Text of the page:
Dining & Dress Code:

 

This 7-night sailing has two formal nights, as all Princess 7-night cruises do.  The first one is the first sea day, the second night the cruise - Sunday.  The second one is still under discussion apparantly.  We were on only the second sailing of the Galveston itinerary for this season, and we had our second formal night on Wednesday, after Grand Cayman.  This was tough, rushing back from the short and stressful afternoon in Cayman to get dressed up.  In the first week, they had the second formal night on Belize Tuesday, since it gives lots of time after that short morning in port to get ready.  This upset a lot of passengers apparantly though, as having it Sunday and Tuesday so close together didn’t make a lot of folks happy.  They thought there should be more of a break between the two formal nights.  On a “normal” cruise, the second formal night is usually Thursday if it fits into the itinerary well, but Princess is trying to avoid that Cozumel day apparantly because Cozumel has the reputation of a “party” port and the sailing time is 7pm.

 

We thought the food was excellent.  The service was very good (some waiters excellent and others just OK).  We had Princess’ Anytime Dining, which means we could go to one of two main dining rooms off the atrium any time during the hours it was open and request a table – like dining at home.  Evening dining was 5:30pm to 10pm most days.

 

We ate breakfast in the buffet all days, and loved the selections.  Princess usually has both “sides” of the buffet open for breakfast and lunch, so there is less lines than other ships.  Also, they don’t have a singular serving line.  They have “stations”.  You can enter the buffet from either end, and head straight to the island with the items you want.  You do NOT have to get in a main line for everything.  There is a main hot food section of the buffet that can generate a line, but most of the buffet is free-flowing.  Folks not used to this can get a little snippety, but as long as you don’t truly cut into a line for a specific station, you’re in the right!  And keep in mind that a line to get a plate is usually not really necessary!  Remember there are two entrances to each buffet and two “sides” of the ship that have buffets.  If most folks seem to be streaming into the buffet from the center/pool area, and going to the starboard buffet, then maybe the starboard aft entry is better, or go across to the port side buffet and see if the line is minimal there.

 

Standard stations for breakfast include a center station with cereals, another with juices and milk, one with toast, potatoes and some meats and other things, a center “egg” section that has eggs cooked many different ways, also usually has pancakes and waffles, a section with bacon, sausage, hash, other meats, and grilled tomatoes, oatmeal, grits was offered on our cruise, fruits were at one station, and rolls and dessert type items at another.  Then there as condiments in bowls in other sections.  (We didn’t ever try the dining room for breakfast as we never wanted to take the time or got up too late.)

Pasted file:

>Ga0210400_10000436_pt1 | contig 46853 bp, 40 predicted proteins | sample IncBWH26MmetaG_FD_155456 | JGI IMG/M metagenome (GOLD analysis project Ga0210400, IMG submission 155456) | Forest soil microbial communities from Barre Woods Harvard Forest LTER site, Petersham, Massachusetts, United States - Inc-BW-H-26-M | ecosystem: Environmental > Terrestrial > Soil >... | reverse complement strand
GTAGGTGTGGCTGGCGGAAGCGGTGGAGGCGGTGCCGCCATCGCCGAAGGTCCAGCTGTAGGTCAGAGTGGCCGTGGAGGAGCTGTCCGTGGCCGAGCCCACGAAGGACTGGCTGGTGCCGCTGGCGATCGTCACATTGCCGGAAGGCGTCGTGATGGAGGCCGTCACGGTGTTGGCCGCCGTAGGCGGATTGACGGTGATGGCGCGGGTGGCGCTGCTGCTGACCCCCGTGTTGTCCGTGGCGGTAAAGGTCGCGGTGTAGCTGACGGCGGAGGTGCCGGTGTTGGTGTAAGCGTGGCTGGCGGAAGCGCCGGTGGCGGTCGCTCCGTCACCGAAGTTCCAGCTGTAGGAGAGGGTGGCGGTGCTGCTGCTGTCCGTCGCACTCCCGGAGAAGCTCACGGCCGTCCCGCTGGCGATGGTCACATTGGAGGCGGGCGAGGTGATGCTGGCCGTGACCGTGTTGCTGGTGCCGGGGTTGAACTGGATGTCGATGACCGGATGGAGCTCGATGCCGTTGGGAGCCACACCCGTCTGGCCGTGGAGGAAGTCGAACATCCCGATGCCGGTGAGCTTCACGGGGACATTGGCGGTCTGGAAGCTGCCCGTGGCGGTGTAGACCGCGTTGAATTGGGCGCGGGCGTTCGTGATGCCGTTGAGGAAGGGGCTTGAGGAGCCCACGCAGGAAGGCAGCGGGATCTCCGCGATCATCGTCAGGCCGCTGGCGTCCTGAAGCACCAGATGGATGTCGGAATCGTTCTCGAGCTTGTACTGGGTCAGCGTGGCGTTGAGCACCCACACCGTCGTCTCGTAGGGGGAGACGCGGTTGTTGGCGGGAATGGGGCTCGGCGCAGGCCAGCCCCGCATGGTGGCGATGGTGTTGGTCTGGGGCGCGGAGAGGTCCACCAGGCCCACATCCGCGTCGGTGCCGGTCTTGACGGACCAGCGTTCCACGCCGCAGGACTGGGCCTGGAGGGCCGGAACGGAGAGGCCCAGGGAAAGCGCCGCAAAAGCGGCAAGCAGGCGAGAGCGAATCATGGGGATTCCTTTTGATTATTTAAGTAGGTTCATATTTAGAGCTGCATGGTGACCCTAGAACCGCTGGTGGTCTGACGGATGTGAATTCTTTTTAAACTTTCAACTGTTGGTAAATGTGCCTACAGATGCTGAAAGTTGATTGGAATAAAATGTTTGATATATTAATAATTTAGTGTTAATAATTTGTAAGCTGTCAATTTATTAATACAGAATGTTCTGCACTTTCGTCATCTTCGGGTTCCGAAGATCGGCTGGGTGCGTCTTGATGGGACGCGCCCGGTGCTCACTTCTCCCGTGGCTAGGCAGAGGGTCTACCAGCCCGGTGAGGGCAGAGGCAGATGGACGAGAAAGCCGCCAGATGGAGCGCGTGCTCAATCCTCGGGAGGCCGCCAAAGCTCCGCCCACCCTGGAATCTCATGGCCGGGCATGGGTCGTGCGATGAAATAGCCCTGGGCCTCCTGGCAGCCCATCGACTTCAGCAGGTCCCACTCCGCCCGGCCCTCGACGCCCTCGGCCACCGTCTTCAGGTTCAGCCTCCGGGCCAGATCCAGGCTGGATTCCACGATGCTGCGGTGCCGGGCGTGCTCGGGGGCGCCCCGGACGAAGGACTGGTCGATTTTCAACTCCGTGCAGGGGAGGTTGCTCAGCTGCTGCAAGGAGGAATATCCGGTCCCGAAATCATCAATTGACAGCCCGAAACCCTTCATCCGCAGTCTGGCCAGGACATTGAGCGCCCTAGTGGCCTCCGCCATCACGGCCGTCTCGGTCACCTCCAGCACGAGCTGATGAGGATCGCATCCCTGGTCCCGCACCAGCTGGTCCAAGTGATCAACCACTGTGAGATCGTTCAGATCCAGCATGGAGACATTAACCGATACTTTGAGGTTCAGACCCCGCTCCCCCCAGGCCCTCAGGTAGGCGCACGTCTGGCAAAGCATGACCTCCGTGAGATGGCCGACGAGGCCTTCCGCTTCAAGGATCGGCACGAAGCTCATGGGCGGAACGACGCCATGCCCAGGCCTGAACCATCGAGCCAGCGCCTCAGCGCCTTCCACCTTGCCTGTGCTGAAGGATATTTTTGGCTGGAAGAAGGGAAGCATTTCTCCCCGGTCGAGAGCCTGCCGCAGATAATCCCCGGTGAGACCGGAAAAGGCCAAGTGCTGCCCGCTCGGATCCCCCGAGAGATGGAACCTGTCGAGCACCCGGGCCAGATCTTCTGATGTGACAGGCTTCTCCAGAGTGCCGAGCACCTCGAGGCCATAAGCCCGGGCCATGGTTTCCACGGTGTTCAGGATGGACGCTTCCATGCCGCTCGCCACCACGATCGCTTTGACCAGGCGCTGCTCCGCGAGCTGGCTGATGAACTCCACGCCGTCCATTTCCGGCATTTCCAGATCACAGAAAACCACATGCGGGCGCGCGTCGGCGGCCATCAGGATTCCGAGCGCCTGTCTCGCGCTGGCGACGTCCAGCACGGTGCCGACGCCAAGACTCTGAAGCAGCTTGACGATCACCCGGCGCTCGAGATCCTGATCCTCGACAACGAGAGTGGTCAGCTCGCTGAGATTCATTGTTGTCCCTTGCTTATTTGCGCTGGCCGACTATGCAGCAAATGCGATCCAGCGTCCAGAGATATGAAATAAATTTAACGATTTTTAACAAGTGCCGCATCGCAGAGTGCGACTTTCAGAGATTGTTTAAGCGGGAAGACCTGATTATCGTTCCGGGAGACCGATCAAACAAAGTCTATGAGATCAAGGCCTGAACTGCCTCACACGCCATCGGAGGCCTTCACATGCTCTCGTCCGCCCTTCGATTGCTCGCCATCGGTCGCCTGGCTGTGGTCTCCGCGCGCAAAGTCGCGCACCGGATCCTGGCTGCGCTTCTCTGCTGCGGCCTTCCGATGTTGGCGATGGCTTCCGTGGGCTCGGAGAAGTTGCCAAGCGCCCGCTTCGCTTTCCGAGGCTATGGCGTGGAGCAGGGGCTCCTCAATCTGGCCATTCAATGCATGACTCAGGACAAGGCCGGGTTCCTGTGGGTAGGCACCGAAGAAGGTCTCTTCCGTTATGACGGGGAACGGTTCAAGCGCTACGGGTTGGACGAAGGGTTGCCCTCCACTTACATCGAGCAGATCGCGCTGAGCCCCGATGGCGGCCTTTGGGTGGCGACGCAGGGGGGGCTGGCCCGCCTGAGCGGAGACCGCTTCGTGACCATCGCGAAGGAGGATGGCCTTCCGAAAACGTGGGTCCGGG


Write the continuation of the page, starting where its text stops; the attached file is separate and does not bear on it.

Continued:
For lunch, the buffet, the dining room, or the trident grill by the pool that served pizza, burgers and hot dogs were all good.  We tried all three on various days.  There was different selections in the buffet each day, and, to be quite honest, we didn’t have a full lunch on most days.  We often had a late breakfast, a small lunch or snack, and then dinner in the dining room.

 

The Grand has the ‘pay extra’ ice cream bar near the pool.  Some folks have a fit with this, but remember that the buffet serves ice cream as well from 3:30pm to 4:30 or 5pm each day.  So, if you really want ice cream, you don’t actually have to pay for it.  You can get it in the dining room for lunch or dinner, and in the buffet in the afternoon.  Keep this in mind when you’ve got kids!  They’ll be seeing the fancy “pay extra” ice cream bar, but you can steer them to the buffet for “create your own” that might be more fun! 

 

The unlimited adult soda card was $3.95 per day + 15% tip for this cruise.  I think it’s a good deal for a soda drinker on Princess, so my husband always gets one.

 

Lastly, as a personal obsession, I nearly always order chocolate covered strawberries for myself when I cruise.  I usually have them waiting when I arrive, but sometimes order them once onboard.  On Princess, when you order them onboard it takes a day to get them as they make them fresh.  I did order mine the day I got on to be delivered the next day, as the next day was formal night.  On formal night, berries come decorated with little tuxedos on them, and it just really makes my day!  Another good thing about most Princess ships is that the rooms come with mini fridges so you have somewhere to keep them fresh if you don’t eat them all (6 for $10) on the day they arrive.

 

Remember when you’re on any Grand-class ship that you need to transverse the ship front to back on Deck 7.  You can’t go front to back on Decks 5 or 6.  If you have traditional dining in the Botticelli Dining Room, you’ll need to go down the aft stairs to reach it.  And another tip I give for those that have PC or Anytime Dining is that most of the time the Deck 5 dining room, Michelangelo will have less of a wait than the Deck 6 option, De Vinci.  Also, remember if you have PC Dining that you can make reservations in advance to save on wait time.  (I didn’t have to wait once the whole cruise by the way…and I only had reservations four nights, and walked up when I was ready three nights.)

 

Cabin:

 

We had a Category BA, Balcony C315 on the Caribe deck, amidships.  I often suggest these to my clients, as they have the largest balconies on the ship, but it was my first time trying one myself.  I loved it!  Caribe balconies are half covered from above (near your slider) for privacy and some shade possibly, and open to the sun near the railing.  They have two sitting chairs, a bigger round table, a small square table and two more loungy type chairs (even though they’re not full-on flat loungers).  Lots of room out there.